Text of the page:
Usually on Thursdays, we listen to a song in Spanish. They can be a kids' song, a pop song, a traditional song, an old song, etc. Sometimes they'll have gestures that we can teach with certain lines. But once in awhile, the song is a song that I want the kids to hear.
With my Spanish 2 kids, I found a song called Las cosas pequeñas by Prince Royce.
We hadn't really done much with the word cosas (things) in Spanish 1 or in the Spanish 2 class up to this point. This is quite crazy since that is an incredibly high frequency and important word.
But I wanted my kids to follow the song a little better and have a good conversation with them. So I tested the waters by starting class after the warm up by writing on the board:
¿Cuáles son las cosas más importantes? (Which are the most important things?)
Then we proceed to talk about the most important things in their lives. Some kids already got the cue and started mentioning things like "familia" (family). Others joked around and I noticed that
I proceeded to ask them, "¿Las puedes comprar? (Can you buy them?)
The idea was to talk for about 20 minutes and then to listen to the song a few times with a cloze activity.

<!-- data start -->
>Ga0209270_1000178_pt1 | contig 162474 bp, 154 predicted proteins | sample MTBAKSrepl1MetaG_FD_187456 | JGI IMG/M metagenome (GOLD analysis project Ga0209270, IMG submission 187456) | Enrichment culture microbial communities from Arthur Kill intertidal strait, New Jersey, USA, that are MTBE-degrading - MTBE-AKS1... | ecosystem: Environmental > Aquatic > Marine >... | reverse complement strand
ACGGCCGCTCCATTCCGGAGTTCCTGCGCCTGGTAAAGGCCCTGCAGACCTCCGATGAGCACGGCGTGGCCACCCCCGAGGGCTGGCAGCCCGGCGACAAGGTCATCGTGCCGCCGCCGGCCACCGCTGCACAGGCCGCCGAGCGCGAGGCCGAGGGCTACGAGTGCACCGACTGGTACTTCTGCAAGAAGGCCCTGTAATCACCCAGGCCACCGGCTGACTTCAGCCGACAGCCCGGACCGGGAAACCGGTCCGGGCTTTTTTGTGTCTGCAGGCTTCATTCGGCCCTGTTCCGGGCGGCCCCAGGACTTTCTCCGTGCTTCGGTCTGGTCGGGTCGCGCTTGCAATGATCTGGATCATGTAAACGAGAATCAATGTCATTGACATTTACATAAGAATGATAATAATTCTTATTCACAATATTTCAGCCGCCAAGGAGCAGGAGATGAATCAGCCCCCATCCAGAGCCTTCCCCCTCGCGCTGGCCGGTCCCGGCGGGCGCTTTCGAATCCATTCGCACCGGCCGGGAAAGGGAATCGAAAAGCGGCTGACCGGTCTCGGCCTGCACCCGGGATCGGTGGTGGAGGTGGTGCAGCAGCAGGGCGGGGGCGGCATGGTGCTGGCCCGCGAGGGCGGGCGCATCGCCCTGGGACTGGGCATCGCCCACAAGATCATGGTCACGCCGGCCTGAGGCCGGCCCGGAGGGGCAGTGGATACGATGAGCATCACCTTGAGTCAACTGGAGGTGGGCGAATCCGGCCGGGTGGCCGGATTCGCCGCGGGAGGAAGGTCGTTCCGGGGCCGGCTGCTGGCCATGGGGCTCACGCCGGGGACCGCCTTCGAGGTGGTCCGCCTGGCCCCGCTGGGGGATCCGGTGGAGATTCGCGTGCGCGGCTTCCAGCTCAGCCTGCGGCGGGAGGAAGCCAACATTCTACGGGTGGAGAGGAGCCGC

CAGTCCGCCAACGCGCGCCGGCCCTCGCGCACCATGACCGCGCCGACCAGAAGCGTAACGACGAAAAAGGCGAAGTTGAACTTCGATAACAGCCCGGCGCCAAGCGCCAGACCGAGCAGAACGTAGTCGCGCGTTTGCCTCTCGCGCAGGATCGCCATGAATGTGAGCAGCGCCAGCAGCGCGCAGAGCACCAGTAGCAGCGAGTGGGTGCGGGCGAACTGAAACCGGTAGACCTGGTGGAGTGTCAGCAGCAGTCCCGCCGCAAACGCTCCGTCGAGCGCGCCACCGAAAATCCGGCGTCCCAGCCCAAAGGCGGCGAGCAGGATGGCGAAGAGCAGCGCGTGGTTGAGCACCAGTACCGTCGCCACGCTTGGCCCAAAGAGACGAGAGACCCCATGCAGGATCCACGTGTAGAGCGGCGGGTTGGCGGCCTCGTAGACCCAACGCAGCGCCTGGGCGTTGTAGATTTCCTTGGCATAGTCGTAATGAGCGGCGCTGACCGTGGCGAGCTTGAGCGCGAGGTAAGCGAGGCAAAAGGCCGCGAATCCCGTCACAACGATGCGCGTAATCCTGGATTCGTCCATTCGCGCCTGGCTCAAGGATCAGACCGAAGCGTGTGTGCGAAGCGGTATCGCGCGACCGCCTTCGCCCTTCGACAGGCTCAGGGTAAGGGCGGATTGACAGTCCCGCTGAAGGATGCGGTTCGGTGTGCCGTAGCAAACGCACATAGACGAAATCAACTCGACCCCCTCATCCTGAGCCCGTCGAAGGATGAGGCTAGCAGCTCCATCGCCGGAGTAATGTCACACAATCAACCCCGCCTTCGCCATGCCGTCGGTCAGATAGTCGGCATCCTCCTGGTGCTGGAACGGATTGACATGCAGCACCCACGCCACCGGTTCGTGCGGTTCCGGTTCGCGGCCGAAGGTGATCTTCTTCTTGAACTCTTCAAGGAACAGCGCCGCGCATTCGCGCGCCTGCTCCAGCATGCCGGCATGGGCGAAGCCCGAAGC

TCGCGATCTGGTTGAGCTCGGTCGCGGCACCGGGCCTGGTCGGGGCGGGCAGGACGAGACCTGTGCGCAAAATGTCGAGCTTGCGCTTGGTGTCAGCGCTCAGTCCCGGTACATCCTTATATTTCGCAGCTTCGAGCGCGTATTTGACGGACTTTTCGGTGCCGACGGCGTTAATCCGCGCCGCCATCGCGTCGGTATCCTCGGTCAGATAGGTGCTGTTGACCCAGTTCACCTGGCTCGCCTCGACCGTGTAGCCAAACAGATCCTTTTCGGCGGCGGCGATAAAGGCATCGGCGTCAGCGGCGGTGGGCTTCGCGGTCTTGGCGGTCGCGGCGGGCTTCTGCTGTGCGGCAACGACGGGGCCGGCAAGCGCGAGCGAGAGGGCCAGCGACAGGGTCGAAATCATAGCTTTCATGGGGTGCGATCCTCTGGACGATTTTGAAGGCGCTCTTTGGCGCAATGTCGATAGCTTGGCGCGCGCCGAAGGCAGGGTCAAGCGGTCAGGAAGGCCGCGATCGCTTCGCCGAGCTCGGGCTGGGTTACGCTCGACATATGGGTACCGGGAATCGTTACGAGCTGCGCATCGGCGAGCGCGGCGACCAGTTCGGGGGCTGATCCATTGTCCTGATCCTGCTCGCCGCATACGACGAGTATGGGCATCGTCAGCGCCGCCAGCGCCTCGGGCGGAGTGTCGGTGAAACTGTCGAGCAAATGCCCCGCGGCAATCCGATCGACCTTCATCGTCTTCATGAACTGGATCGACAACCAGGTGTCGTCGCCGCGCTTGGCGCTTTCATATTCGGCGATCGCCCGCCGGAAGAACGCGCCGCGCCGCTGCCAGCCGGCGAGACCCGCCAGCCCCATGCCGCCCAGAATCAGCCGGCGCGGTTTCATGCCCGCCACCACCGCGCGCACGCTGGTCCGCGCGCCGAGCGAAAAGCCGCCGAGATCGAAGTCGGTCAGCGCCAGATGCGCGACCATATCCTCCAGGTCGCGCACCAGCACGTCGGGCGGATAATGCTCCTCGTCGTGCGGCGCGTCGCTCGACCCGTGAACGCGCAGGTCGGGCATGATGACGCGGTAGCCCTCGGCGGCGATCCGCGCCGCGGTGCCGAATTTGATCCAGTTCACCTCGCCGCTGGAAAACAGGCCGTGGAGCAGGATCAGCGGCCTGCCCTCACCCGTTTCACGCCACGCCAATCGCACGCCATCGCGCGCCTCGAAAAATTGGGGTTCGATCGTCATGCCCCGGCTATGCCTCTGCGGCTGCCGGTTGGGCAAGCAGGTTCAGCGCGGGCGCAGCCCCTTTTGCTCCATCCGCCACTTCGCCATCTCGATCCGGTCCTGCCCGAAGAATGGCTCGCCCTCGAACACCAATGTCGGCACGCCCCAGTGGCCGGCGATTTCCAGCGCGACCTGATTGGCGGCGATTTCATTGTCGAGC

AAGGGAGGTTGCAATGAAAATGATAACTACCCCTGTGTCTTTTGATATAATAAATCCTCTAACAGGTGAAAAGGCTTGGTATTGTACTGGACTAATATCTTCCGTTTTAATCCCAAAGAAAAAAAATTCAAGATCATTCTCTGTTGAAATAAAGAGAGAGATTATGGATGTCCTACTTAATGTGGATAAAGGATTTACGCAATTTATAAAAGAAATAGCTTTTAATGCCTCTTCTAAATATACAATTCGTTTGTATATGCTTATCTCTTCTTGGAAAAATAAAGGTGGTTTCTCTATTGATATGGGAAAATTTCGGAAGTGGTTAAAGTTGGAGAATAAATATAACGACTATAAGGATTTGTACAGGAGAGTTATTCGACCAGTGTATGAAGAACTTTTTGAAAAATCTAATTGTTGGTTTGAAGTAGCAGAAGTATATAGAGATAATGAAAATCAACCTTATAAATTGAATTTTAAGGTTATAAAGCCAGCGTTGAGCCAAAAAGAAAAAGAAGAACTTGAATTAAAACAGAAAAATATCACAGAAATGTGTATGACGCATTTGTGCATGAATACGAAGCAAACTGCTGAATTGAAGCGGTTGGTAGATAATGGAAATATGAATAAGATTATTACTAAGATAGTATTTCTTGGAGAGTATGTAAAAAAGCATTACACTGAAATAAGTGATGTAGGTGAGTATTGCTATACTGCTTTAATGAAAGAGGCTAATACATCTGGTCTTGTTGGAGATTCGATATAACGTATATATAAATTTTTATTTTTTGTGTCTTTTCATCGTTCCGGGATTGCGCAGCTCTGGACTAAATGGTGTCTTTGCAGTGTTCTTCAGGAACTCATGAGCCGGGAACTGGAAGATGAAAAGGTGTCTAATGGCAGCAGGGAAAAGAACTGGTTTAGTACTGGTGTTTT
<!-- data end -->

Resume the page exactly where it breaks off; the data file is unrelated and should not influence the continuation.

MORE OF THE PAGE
In one class I could tell that the students got very serious after a few minutes of my talking to them and explaining things that might be important. We came to the conclusion that things like my saying "hello" to them every day at my door were very important and yet small. I explained to them as well that every day I go home and I open the door, I see my one-year-old daughter smile and dance around because she's happy to see me.
In that class we actually talked the rest of that class about this topic of "small things." The neatest part was that so often in class we are silly and talk about random things in Spanish. During this activity, my students actually paid attention because I was being real with them and telling them about something that we don't normally talk about in class.
Note to self, talk about serious issues more often in class throughout the year.